You know the old adage, “too many chefs spoil the dinner”. Now we can say that about our health, as well. As a practicing family doctor for the past 20 years, I’ve seen countless times how too many specialists can “spoil” a patient’s health. A cardiologist starts two blood thinners to keep the patient from another heart attack, but then finds that the patient died of a bleeding ulcer from the blood thinners. A psychiatrist starts another patient on antipsychotics for bipolar disorder, and doesn’t even know that the patient developed uncontrolled diabetes several months later as a consequence. An orthopedic surgeon replaces a knee in an elderly patient who can never start exercising again due to worsening dementia from surgery complications. All of these scenarios happen, and a lot more than you’d think. These were all experts, doing what they do best, in their particular field. But in the end, bad things happened.
Experts are rewarded for the experience and education they invested in, in order to “hack” the system for the non-experts. This is why we pay a lot of money for celebrity divorce lawyers, horse dentists, sub- particle theoretical physicists, and liver subspecialists. Focusing like a laser on one problem makes us very valuable to society in one way or another. However, what happens when that problem reaches outside of our area of intense focus, what then? What if the problem is so large that none of the experts, when put together in a room, can see the bigger picture perspective?
The COVID-19 pandemic has shown us that we may very well have an expert crisis in America. First, we have expert molecular virologists, expert viral epidemiologists, expert infectious disease physicians, expert disease modelers, we have expert impact economists, expert science policy advisors, expert clinical researchers, expert social scientists, and so on… You get the point. There are a lot of experts out there. Having experts is great…when they work for the intended purpose. Just like a chef’s kitchen, too many experts may actually make things worse. A lot worse.
This problem is exacerbated by our own human nature. When as an expert, I am called upon by a non-expert, I need to look the part, I need to act the part, I need to be the part that is expected of me by whomever hired me. I believe that many experts may actually be terrified of being thought of as “incompetent” by others and work very hard to maintain their image. Unfortunately, too many experts, simply by virtue of their position, have become rigid in their perspective of any situation at hand. This is something called confirmation bias, and it seems to be a growing part of why I say that America has an expert crisis. I see what I see, because I want to see it. The same thing happens when a group of experts come together and create “consensus statements” that conform only to their group’s worldview.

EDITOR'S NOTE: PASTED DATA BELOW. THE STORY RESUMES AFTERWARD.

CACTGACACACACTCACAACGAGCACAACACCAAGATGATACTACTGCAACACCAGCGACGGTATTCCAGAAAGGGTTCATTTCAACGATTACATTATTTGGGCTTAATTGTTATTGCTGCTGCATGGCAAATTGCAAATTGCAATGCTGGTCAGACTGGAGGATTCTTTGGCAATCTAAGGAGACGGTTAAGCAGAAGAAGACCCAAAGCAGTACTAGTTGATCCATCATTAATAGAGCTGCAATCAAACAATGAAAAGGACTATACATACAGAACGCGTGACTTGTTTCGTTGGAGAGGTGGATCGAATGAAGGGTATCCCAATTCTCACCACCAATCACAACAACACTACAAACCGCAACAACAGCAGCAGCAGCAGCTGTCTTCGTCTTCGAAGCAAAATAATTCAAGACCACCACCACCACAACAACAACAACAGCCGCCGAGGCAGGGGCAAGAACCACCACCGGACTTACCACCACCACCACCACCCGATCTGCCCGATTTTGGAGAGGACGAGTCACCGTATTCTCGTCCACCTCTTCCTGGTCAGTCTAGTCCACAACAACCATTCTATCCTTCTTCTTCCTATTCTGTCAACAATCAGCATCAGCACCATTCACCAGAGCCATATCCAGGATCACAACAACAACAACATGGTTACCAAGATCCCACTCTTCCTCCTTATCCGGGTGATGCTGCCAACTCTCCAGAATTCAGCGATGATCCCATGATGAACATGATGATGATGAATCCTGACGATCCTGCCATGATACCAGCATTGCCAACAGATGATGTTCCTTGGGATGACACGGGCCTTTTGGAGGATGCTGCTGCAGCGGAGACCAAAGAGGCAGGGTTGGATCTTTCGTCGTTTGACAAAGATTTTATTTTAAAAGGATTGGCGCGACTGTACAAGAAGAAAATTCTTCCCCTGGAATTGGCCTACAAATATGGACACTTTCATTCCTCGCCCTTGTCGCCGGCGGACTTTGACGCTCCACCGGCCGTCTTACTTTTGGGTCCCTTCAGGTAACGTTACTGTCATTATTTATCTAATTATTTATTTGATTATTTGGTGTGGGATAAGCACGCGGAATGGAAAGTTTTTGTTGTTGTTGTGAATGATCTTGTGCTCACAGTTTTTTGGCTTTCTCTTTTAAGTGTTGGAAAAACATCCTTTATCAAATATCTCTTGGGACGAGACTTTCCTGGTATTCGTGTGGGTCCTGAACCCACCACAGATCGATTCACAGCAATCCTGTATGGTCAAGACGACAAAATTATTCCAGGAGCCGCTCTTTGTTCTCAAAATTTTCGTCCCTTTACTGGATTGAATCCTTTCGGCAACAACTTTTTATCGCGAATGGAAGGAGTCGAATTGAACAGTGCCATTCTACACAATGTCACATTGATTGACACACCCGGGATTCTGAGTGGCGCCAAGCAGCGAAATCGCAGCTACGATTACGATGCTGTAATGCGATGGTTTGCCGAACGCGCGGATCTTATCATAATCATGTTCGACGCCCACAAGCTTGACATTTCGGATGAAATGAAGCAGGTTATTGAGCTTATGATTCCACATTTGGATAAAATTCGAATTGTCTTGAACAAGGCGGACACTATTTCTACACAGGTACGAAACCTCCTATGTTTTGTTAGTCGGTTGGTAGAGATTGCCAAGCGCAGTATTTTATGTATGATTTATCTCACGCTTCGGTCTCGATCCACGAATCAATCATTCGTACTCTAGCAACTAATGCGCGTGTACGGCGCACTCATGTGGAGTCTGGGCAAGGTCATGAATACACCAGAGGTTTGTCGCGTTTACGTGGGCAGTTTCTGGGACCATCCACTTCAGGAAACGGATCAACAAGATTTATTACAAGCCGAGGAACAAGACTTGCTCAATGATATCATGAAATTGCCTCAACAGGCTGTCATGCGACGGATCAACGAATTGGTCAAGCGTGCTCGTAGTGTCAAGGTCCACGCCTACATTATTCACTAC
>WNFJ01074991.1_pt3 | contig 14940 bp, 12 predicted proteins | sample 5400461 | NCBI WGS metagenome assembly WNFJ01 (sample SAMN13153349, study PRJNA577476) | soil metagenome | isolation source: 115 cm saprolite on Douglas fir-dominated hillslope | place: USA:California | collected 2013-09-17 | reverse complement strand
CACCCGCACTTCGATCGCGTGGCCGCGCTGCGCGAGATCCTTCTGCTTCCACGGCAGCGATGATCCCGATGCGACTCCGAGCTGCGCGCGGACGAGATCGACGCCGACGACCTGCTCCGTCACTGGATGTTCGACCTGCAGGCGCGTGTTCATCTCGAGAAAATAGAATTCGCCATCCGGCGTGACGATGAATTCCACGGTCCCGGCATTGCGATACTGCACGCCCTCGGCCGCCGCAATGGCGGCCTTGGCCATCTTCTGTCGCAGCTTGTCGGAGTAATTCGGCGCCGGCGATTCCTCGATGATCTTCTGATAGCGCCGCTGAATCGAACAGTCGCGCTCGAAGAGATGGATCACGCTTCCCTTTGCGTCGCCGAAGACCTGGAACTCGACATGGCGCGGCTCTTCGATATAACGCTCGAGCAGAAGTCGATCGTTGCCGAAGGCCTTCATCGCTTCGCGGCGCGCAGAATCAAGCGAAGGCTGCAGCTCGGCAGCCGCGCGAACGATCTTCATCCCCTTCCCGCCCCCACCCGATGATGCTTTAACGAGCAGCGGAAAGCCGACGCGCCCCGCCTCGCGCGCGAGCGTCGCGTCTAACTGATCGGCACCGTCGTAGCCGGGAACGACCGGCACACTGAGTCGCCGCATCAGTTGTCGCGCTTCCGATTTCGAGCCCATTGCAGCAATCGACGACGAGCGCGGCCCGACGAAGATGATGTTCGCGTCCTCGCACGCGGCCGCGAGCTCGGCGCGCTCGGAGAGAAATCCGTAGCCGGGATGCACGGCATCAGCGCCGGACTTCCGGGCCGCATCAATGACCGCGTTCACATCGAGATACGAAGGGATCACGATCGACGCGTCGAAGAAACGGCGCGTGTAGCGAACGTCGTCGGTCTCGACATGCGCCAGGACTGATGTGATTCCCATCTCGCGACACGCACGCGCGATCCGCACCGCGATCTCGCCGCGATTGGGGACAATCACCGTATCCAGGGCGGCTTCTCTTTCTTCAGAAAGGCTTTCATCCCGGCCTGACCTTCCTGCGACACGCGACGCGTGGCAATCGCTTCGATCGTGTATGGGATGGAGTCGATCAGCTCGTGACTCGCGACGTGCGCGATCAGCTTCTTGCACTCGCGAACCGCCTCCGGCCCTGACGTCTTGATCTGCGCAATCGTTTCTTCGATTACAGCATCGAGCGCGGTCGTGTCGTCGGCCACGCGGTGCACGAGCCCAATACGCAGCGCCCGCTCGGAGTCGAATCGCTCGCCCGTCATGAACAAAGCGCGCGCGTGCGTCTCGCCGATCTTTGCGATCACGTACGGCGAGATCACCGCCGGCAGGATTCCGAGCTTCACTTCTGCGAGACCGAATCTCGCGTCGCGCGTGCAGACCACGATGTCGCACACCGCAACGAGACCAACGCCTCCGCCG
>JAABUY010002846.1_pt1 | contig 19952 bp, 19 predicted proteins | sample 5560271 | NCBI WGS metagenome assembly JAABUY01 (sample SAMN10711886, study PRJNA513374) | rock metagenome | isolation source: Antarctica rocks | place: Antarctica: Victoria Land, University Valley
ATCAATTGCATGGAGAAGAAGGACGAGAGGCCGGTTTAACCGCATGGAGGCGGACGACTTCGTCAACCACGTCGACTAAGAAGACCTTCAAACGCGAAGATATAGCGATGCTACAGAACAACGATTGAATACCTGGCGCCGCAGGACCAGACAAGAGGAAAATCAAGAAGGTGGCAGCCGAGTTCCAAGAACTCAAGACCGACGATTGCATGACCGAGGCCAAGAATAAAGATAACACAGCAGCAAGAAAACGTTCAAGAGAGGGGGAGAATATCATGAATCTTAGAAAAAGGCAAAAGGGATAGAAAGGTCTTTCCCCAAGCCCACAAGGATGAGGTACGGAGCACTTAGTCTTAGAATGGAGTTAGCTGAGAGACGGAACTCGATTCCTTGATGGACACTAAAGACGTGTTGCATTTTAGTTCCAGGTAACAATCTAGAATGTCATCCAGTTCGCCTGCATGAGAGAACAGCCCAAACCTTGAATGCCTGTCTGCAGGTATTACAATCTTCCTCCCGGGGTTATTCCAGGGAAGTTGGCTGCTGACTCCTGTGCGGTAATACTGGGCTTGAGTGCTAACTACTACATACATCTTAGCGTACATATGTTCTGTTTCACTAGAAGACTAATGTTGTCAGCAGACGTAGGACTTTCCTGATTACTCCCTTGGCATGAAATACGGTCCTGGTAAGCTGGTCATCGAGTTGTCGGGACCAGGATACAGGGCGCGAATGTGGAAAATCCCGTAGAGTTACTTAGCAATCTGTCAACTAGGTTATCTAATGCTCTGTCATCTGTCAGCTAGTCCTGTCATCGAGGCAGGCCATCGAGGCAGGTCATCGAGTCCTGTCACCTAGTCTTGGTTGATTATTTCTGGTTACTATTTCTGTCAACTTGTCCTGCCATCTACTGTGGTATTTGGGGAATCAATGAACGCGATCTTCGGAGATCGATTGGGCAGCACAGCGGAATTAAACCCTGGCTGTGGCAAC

After all, it was “experts” who derided Semmelweis’s germ theory of disease. It was “experts” who belittled Barry Marshall’s discovery of H. pylori bacteria as a cause of peptic ulcers, it was “experts” who possibly killed our nation’s first president by bleeding him to death to treat a throat infection (likely diphtheria). It was “experts” who persecuted Copernicus and Galileo, Pauling and Einstein, just to name a few. How do we cure ourselves of our love affair with experts?
First, do your own homework. Think for yourself. Use Google Scholar and Pubmed. Trust, but verify. Get engaged. Stop using media news as something you believe in blindly. Trust yourself to find answers. You’ll be shocked at what you find. And be humble. Humility will keep both me and all the other experts honest. What is wrong with saying I was wrong? Yes! I can say that! I was wrong and be strong enough to know that I can handle that fact and still show up tomorrow for work! It’s OK to be wrong! Just try like mad to get it right the next time! It’s great to have experts around, don’t get me wrong. But let’s all take a step back and realize that we’re all human, we all have biases, let’s get them all out on the table and discuss. Let’s work on getting things right rather than protecting our turf for the good of everyone.
Scott Hastings DO